OK, it was early in the morning and I hadn’t had any coffee yet, but I confess to being particularly irritated by yet another reference in some political tweet or other to the ‘Deep State’ and its nefarious plans.
Concepts like the Deep State ruffle my feathers not because I believe there is some shadowy conspiracy at the heart of government, but for exactly the opposite reason. Let’s look at how a phrase like this comes into being.
At first, people in and around government complain about how difficult it is to really change things. A government is a huge administration and suffers from all the same weaknesses as any organisation. There is an entrenched conservatism, an attachment to ‘how we’ve always done things here’ and a set of middle and senior managers who have been promoted based on their ability to manage the current system — an ability which could be threatened by any change to that system.
So far, all perfectly understandable. It is normal for large organisations to be hefty oil-tankers which are difficult to turn and it is also normal for those charged with creating change to be frustrated by that.
Then an odd thing happens. As a shorthand for all of that institutional resistance to change, someone coins the phrase ‘the Deep State’. They mean this as a quick way to summarise their frustrations — “there’s a Deep State resistance to change”, “the Deep State won’t appreciate this new initiative” and so on. And that makes sense — it is an elegant and even amusing way for people to talk to each other about a concept they both understand from their own experience.
But it is also a dangerous bit of linguistics. Deep State is a nominalisation — the turning of something else into a noun. We do this a lot (the word nominalisation is, in fact, also a nominalisation). When we talk about ‘achievement’ or ‘commitment’ we are also turning verbs into nouns — it happens all the time.
The danger, though, is in what is lost. Saying ‘he had many achievements’ misses out a whole chunk of meaning. What did he achieve? By and large, the down-side of nominalisations is that they throw out the bit about who is doing the thing, and to whom. They also lead us towards the dreaded passive tense. “Your employment has been terminated” is a lot less direct than “I don’t want you to work here any more”.
The popular response to the term Deep State illustrates the deeper danger of this kind of language game. By removing any sense of who or what the ‘Deep State’ is and what they are doing, we allow other people to make up their own answers to that question. They can fill in the blanks — maybe innocently, but maybe with an objective of their own.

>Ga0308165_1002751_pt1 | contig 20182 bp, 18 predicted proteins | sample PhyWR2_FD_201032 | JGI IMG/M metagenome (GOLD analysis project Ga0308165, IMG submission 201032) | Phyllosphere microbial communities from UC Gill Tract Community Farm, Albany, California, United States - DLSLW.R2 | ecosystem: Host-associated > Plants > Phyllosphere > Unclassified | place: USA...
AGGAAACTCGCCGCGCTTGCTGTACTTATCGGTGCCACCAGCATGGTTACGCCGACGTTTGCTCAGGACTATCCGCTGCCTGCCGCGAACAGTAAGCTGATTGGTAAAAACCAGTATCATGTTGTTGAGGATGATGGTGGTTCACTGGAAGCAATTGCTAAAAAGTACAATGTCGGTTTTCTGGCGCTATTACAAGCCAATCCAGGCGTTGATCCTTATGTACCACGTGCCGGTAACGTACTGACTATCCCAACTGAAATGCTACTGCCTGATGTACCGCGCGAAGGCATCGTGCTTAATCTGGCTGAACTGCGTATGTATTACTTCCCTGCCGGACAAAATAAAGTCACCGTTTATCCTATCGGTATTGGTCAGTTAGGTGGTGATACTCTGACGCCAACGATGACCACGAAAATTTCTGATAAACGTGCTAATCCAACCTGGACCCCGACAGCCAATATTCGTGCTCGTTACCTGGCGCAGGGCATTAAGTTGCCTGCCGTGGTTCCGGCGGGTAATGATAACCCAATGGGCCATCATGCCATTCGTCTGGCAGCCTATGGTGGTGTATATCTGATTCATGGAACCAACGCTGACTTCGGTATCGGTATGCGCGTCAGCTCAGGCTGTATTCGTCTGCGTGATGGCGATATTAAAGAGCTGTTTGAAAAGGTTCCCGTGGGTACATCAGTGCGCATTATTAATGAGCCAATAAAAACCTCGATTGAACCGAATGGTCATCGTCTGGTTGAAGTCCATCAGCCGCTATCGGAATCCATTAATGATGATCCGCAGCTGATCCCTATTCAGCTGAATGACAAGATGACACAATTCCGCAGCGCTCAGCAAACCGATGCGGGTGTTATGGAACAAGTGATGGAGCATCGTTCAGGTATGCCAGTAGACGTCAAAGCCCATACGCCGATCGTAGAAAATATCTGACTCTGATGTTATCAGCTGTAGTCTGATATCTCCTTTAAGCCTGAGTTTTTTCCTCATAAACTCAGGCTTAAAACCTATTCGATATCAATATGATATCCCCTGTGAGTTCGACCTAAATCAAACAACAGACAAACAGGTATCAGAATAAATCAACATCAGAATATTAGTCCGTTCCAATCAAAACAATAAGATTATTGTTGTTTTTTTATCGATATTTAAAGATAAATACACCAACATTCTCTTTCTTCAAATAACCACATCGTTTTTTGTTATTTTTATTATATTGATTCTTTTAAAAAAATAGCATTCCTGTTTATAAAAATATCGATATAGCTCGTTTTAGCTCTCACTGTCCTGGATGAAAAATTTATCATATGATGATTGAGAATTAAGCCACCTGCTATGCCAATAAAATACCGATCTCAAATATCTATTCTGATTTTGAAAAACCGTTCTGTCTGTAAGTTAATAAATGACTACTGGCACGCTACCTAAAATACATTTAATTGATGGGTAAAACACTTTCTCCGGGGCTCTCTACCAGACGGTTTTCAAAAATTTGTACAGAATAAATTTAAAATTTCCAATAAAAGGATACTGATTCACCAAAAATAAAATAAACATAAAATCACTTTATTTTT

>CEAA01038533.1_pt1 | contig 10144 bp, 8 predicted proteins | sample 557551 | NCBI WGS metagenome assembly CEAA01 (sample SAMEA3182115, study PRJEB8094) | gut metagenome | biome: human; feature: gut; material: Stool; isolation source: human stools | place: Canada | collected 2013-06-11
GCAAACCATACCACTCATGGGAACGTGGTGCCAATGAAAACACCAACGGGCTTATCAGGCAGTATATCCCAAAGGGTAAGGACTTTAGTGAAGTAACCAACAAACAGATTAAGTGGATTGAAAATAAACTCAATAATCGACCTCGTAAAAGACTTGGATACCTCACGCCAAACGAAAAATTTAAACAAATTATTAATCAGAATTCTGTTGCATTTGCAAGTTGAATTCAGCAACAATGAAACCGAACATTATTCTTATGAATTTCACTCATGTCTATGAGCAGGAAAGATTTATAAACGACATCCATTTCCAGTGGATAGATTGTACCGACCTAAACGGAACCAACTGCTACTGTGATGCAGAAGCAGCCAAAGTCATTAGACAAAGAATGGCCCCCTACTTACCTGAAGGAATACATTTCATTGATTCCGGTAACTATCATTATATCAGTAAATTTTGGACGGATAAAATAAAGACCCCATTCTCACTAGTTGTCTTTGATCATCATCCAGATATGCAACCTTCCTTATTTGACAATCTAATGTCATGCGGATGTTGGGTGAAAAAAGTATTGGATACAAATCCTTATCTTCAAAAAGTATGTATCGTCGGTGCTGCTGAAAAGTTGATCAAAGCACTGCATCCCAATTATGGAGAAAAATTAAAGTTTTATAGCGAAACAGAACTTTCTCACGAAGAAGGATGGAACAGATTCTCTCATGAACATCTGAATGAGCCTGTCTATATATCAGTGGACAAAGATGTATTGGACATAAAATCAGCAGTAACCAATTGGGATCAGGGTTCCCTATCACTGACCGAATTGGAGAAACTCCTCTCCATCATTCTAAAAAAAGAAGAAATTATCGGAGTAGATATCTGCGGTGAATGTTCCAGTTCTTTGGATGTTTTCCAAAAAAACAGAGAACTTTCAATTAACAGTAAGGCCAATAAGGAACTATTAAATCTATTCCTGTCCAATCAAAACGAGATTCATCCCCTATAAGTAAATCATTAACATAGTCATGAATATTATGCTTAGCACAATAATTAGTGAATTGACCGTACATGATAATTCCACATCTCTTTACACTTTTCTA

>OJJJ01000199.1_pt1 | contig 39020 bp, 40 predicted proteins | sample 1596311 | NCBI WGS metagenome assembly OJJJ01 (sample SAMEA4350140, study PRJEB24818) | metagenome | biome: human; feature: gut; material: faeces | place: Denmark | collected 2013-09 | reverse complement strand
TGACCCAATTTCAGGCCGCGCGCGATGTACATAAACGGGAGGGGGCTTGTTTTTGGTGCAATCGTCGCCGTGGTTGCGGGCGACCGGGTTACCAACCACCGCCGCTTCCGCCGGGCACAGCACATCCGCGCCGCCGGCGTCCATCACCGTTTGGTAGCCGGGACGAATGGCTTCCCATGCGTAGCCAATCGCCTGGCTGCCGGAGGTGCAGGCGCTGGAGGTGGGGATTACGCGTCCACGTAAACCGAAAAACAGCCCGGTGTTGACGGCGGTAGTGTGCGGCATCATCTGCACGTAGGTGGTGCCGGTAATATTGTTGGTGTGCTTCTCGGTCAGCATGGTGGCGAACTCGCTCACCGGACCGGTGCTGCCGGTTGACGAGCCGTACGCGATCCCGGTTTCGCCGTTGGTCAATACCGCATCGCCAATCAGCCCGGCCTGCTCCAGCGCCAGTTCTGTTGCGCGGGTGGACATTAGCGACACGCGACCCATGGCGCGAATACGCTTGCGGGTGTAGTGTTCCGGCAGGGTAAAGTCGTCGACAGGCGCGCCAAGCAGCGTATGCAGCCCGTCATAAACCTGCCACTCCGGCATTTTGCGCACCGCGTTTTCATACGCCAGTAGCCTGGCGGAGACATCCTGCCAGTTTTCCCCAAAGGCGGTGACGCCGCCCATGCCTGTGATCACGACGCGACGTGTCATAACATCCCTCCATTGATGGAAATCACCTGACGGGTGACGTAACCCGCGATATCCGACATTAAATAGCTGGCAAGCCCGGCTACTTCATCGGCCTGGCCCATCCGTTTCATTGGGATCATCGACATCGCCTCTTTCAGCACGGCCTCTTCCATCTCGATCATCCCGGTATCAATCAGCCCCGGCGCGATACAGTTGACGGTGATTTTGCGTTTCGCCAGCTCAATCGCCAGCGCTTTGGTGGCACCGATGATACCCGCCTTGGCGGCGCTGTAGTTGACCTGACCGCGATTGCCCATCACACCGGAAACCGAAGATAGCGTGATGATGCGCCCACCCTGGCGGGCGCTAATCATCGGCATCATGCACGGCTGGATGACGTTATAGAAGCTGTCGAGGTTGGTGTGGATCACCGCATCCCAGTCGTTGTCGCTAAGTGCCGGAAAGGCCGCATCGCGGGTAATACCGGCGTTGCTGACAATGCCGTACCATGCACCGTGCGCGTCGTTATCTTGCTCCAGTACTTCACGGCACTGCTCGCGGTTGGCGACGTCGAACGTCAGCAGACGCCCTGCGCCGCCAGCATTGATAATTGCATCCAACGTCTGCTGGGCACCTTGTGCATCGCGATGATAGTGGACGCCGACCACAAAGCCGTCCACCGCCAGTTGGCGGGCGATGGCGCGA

And so it is with the Deep State. We suddenly shift from:
“the institutional conservatism of long-time civil servants makes it difficult to get bold change to happen in government”
“The Deep State is a conspiracy to thwart my political objectives”.
And in one fell swoop we’ve arrived in the land of the internet whacko. Suddenly, the legitimate but slightly amorphous concept of the Deep State becomes a conspiracy with card-carrying members, secret meetings and no doubt some kind of mind control death ray.
Why does this bother me so much? Because not only is this vague and misleading use of language rife in politics, but we do it to each other in business all the time too, sometimes with damaging consequences. The agreement between two companies becomes “the contract” as if that is something separate from them. Big painful changes to people’s jobs and teams become ‘the reorg’. The process of investing money in the future becomes ‘the capex budget’.
That last one is a good example of the dangers of nominalisation. If you think of capital expenditure as a series of decisions to invest in things with a long term pay-back then you’d consider each of those decisions carefully. As soon as you turn that series of decisions into the vague blob called “the budget” then the decision becomes “last year we spent x, this year we’ll spend 5% more or less”. The individual projects the money is being spent on somehow fade into the background. I actually asked the question once during a budget cutting round “what would happen if we didn’t do any of this at all?”. The reaction from around the business was telling, as it was clear that no-one had really thought about next year from that zero-based perspective.
Just the same way as those with real government experience should call out this Deep State nonsense, there is plenty we can do in our businesses to achieve the same thing. Practice turning nouns back into verbs. Instead of asking “what is your budget proposal for next year?”, ask “what do you want to spend next year, and on what?”. It will lead to a richer, more granular conversation and might just save you some money.
Unless the proposal is for a mind control death ray, in which case you should nod it through.